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Heart Disease



Where Your Paleo Diet Actually Came From in National Geographic’s Evolution of Diet

evolution of diet

Paleo is certainly a buzzword in the diet and health communities, but do people really know what it means when they say they “want to eat like their ancestors?” National Geographic’s Evolution of Diet investigates what an original Paleolithic diet might have been, and how the modern diet developed.

To start, they first looked at the few groups of true hunter-gatherers remaining — those whose diets haven’t changed much in thousands of years.

“Hunter-gatherers are not living fossils,” Alyssa Crittenden, a nutritional anthropologist at the University of Nevada, Las Vegas, told National Geographic. “That being said, we have a small handful of foraging populations that remain on the planet. We are running out of time. If we want to glean any information on what a nomadic, foraging lifestyle looks like, we need to capture their diet now.”


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More than 80% of Firefighters in the U.S. Are Overweight or Obese, But What’s Being Done?

obesity-in-firefighters-2014

A new study out of the CDC finds that 82.5% of firefighters in the U.S. are overweight or obese, a figure alarmingly higher than the rest of the general population, which hovers around 67%. The study found that, of 1,002 firefighters who participated, 854 had a BMI over 25%. A BMI under 25% is considered to be “normal.”

The main purpose of the Centers for Disease Control’s study was to determine whether firefighters were receiving recommendations from their health care providers regarding their weight and whether they needed to gain weight, lose weight, or simply maintain their current weight. The study found that 69% of them, despite having visited their physician in the last 12 months, received no recommendations or advice.

This is especially problematic, considering that data from earlier this year by Johns Hopkins University found that cardiovascular problems are the leading cause of death (45%) for active duty firefighters. They attribute that staggering statistic to the high stress factor of the job and poor lifestyle habits surrounding it.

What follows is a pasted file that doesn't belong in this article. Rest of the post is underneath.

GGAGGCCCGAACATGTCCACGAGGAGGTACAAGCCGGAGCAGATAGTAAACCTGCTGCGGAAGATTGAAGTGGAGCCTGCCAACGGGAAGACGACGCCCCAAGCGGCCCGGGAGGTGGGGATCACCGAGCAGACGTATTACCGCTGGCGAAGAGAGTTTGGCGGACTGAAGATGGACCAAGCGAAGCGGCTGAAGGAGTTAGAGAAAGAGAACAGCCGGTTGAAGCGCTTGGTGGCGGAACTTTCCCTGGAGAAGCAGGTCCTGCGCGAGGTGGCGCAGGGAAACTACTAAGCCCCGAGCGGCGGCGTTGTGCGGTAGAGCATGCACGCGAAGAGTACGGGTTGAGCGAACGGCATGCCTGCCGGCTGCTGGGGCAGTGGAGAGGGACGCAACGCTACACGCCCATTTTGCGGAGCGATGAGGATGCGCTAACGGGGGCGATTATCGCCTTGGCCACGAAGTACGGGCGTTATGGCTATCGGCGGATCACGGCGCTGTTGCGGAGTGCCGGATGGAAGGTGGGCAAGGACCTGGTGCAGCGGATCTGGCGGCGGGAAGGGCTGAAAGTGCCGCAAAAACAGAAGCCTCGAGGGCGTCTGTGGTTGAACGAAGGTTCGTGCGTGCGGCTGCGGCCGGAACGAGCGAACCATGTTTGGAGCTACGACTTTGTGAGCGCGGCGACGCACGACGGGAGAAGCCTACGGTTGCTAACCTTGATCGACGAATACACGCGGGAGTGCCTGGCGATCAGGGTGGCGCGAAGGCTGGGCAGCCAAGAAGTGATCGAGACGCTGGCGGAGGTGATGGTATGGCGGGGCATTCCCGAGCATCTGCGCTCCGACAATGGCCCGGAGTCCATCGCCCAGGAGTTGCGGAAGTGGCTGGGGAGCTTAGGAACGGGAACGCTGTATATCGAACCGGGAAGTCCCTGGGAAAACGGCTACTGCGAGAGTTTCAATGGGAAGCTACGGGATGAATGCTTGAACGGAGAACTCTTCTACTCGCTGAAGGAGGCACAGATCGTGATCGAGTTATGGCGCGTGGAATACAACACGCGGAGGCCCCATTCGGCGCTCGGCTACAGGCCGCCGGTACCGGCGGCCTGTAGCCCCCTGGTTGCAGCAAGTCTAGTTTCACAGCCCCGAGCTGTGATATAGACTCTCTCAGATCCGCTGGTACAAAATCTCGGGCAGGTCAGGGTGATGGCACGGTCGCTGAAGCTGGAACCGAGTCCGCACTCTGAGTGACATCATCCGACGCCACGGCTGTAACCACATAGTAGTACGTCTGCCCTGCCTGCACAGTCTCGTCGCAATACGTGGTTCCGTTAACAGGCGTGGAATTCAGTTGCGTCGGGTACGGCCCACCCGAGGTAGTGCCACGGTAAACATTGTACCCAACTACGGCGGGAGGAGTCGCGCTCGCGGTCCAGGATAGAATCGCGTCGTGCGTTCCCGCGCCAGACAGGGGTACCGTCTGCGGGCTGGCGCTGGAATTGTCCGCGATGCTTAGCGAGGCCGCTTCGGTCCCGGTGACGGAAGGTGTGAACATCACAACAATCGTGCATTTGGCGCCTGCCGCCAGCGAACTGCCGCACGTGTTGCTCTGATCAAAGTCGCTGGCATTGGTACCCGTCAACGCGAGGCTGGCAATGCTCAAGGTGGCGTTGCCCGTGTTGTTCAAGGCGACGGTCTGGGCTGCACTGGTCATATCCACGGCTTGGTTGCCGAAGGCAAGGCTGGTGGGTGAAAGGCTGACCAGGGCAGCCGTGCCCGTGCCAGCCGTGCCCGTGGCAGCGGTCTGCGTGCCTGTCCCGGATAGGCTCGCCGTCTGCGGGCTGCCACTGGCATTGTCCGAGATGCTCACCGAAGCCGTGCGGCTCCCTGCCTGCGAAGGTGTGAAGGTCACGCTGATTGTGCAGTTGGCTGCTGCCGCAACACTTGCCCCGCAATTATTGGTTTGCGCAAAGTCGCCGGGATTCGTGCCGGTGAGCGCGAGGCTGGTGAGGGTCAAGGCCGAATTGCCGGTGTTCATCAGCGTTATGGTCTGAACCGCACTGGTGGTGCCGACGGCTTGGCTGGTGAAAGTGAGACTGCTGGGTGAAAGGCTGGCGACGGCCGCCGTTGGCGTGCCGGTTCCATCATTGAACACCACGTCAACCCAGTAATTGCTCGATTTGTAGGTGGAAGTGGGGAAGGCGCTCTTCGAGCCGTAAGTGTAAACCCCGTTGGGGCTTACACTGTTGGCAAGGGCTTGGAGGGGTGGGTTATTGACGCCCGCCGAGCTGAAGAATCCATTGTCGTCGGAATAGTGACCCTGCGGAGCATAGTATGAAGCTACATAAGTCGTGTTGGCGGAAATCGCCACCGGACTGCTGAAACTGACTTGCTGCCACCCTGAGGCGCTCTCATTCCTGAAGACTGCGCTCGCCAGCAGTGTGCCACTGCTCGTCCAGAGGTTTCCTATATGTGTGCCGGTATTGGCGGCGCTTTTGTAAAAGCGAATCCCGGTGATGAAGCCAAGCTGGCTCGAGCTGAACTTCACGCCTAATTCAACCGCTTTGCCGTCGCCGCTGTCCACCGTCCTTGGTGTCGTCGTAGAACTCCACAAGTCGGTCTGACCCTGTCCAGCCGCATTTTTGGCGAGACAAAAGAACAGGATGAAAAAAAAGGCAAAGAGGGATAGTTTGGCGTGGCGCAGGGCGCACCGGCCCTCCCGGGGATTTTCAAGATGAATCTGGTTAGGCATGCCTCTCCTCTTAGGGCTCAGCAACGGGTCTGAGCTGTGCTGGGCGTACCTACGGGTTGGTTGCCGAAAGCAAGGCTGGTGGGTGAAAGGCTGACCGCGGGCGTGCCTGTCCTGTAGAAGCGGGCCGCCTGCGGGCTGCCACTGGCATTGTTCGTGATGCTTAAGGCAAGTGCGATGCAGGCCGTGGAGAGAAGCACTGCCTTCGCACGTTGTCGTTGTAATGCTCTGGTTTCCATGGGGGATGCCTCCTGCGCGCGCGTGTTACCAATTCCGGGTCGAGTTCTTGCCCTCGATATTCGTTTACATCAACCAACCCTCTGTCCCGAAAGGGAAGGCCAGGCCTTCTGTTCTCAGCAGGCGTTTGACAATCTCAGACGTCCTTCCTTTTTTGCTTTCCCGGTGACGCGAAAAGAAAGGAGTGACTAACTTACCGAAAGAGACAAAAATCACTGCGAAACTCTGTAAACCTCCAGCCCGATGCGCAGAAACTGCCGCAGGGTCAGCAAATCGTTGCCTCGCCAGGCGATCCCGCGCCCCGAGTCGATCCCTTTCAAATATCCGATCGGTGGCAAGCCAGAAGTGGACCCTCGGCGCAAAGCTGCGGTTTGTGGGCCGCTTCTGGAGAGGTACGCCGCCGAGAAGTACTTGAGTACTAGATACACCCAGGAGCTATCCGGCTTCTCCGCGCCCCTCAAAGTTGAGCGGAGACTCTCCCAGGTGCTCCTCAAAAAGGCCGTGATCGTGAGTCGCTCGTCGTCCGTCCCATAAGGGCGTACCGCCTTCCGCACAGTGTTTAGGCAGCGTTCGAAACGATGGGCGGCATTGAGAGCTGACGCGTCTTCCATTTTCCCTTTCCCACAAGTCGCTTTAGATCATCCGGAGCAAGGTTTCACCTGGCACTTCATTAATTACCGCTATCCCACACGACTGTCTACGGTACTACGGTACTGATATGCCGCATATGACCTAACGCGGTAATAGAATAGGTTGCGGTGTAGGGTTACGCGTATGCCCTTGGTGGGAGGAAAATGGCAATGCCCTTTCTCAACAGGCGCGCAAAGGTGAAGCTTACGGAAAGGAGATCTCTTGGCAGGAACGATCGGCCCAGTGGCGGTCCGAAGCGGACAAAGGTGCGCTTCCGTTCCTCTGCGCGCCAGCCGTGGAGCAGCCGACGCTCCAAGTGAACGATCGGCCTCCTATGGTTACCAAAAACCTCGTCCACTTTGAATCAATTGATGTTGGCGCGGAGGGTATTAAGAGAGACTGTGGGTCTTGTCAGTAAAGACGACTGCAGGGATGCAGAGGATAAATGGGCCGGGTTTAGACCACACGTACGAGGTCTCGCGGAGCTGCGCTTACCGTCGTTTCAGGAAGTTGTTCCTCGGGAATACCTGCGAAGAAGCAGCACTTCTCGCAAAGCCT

What can be done to reduce obesity in our first responders?
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With a 90 Pound Weight Loss, Brigette Underwood is About to Hit ‘Onederland.’

I’m just throwing it out there, I adore Brigette Underwood. Today’s true weight loss story comes to us from deep in the heart of Mississippi. This southern girl knows her food triggers (fried chicken), but now instead of yo-yo dieting, she’s finding balance and a healthier relationship with food than she’s ever had before. Look at that smile. I want to sit and sip on some sweet tea with you, girl.

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More from Brigette in her own words.

Tell me when your weight struggles began. I distinctly remember in 3rd grade a boy asking if I had a baby in my tummy. I was always bigger than my friends. I never felt pretty or accepted because of my weight. I would go through phases of crash dieting and starving myself but obviously none of that worked. I had a very unhealthy relationship with food.

What caused you to realize you needed to change? I realized I needed to change when I had a physical done before I started nursing school. My blood pressure was 150/91, the highest it had ever been, and I weighed a whopping 254lbs. How did I let myself get to that point? I don’t really know. But I knew I needed to change or I was going to have major health problems and I was only 19 years old.